Accessing tftp://192.168.0.30/asa803-k8.bin...!!!!!!!!!!!!!!!!!!!!!!!!!!!!!!!!!!!!!!
    Writing file disk0:/asa803-k8.bin...
    !!!!!!!!!!!!!!!!!!!!!!!!!!!!!!!!!!!!!!!!!!!!!!!!!!!!!!!!!!!!!!!!
    14635008 bytes copied in 29.700 secs (504655 bytes/sec)

And the new ASDM:

    ciscoasa(config)# copy tftp://192.168.0.30/asdm-603.bin disk0:
    Address or name of remote host [192.168.0.30]?
    Source filename [asdm-603.bin]?
    Destination filename [asdm-603.bin]?
    Accessing tftp://192.168.0.30/asdm-603.bin...!!!!!!!!!!!!!!!!!!!!!!!!!!!!!!!!!!!
    Writing file disk0:/asdm-603.bin...
    !!!!!!!!!!!!!!!!!!!!!!!!!!!!!!!!!!!!!!!!!!!!!!!!!!!!!!!!!!!!!!!!!!!!!!
    6851212 bytes copied in 12.710 secs (570934 bytes/sec)

Now that we have some new software on the ASA, we want to use it, but we may not want to erase the old versions of ASA and ASDM just yet, so:

    ciscoasa(config)# boot system disk0:/asa803-k8.bin
    ciscoasa(config)# asdm image disk0:/asdm-603.bin

Just one thing left to do, save the changes we made, and reload:


    ciscoasa(config)# write memory

    Building configuration...
    Cryptochecksum: a3729f5a 5f885d75 12e4bbea 5323b96e
    1991 bytes copied in 1.470 secs (1991 bytes/sec)
    [OK]
    ciscoasa(config)# reload
    Proceed with reload? [confirm]

This will reboot the ASA with the new firmware we just copied to it.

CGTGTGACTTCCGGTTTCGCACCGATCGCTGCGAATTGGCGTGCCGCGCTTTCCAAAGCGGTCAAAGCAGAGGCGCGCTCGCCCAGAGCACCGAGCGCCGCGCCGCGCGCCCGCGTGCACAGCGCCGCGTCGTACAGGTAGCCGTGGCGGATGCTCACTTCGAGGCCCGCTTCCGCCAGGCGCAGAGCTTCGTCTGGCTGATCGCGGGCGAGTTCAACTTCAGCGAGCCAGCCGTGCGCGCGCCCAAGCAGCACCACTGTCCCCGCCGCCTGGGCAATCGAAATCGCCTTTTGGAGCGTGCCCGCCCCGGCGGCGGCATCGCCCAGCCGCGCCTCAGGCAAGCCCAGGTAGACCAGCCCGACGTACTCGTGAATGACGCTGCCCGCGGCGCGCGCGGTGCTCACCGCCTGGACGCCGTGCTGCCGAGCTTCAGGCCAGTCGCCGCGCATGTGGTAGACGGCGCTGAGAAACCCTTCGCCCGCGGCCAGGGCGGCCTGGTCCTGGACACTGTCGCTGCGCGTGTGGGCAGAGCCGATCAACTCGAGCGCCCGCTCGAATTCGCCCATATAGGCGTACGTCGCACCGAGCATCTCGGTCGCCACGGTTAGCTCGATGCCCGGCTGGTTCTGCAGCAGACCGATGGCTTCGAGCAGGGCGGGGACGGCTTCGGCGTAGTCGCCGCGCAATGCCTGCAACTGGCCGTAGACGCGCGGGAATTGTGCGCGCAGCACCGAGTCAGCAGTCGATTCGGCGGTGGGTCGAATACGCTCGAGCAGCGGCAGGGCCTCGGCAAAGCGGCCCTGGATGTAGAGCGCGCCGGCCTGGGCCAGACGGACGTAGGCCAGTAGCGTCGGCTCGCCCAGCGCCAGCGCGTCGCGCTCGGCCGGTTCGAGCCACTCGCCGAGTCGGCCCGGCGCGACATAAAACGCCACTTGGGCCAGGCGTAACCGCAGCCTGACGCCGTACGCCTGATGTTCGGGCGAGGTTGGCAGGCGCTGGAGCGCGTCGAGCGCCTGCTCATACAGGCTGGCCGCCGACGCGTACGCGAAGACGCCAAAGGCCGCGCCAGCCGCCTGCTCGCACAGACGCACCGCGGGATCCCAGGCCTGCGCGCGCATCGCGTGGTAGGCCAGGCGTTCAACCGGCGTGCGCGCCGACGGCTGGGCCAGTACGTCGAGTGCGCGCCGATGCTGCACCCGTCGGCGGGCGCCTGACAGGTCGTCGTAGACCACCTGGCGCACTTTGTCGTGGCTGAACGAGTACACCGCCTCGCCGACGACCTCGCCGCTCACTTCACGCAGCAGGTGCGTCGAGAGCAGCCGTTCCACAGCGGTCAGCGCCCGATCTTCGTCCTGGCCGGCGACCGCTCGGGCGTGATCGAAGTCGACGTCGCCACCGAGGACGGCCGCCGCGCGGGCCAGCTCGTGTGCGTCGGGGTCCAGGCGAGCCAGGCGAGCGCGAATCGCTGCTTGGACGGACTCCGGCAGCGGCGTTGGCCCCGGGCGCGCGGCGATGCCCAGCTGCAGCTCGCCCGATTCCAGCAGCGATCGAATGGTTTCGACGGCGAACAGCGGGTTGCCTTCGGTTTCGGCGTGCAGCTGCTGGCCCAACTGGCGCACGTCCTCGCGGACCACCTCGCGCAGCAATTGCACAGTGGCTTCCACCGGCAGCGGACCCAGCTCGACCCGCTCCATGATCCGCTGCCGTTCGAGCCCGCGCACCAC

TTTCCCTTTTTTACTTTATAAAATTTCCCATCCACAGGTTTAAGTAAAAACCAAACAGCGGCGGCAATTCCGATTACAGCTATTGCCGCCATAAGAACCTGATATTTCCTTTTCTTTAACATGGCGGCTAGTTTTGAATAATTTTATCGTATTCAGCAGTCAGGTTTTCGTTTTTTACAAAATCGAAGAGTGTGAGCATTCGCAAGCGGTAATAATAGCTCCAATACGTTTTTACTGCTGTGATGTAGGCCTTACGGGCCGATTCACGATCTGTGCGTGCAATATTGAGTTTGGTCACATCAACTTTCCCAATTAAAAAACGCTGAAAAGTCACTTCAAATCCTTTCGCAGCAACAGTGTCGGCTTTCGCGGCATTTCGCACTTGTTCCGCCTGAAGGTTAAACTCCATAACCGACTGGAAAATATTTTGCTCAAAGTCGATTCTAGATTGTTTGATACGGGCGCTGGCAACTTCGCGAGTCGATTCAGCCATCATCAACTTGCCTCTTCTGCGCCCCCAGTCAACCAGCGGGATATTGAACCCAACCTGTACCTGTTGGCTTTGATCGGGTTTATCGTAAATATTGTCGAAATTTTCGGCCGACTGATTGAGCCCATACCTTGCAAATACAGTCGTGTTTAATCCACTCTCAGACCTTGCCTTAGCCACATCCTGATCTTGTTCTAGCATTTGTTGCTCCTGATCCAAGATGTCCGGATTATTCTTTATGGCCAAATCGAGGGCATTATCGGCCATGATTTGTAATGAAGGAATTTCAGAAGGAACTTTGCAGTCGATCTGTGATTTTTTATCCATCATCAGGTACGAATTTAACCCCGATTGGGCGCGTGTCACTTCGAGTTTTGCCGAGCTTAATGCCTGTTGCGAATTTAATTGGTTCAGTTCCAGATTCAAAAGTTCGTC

Lots of good information comes across when you reboot an ASA. It is probably a good idea to make a copy of it, just to keep on file somewhere. The ASA identifies the software it is booting from, some memory information, modules installed, interfaces, ASA license, some platform info and an acceptable use statement. The only thing that might really be useful is the interface MACs, but storage is cheap, it is only text, and it is something that you should put your eyes on at least once.

At this point there are a few options:
- Set up the ASA interfaces, routes or routing, and place it in its proper place on the network, or;
- Configure it where it is as much as possible and put it in its proper place later.

I am going to set the ASA up for my network, put it in place, and configure the VPN once it is on the network.

You can view the config of the ASA with the configuration up to this point at (config 1).


Next:
- disconnect the Ethernet
- configure hostname and domain
- configure the interfaces

    * outside
    - remove the ‘dhcp auto_config outside’ statement
    * inside
    - configure routing or static routes
    - configure administrative access for your network
    * Don’t forget to change the passwords, add users, etc.
    - save the config
    - move the ASA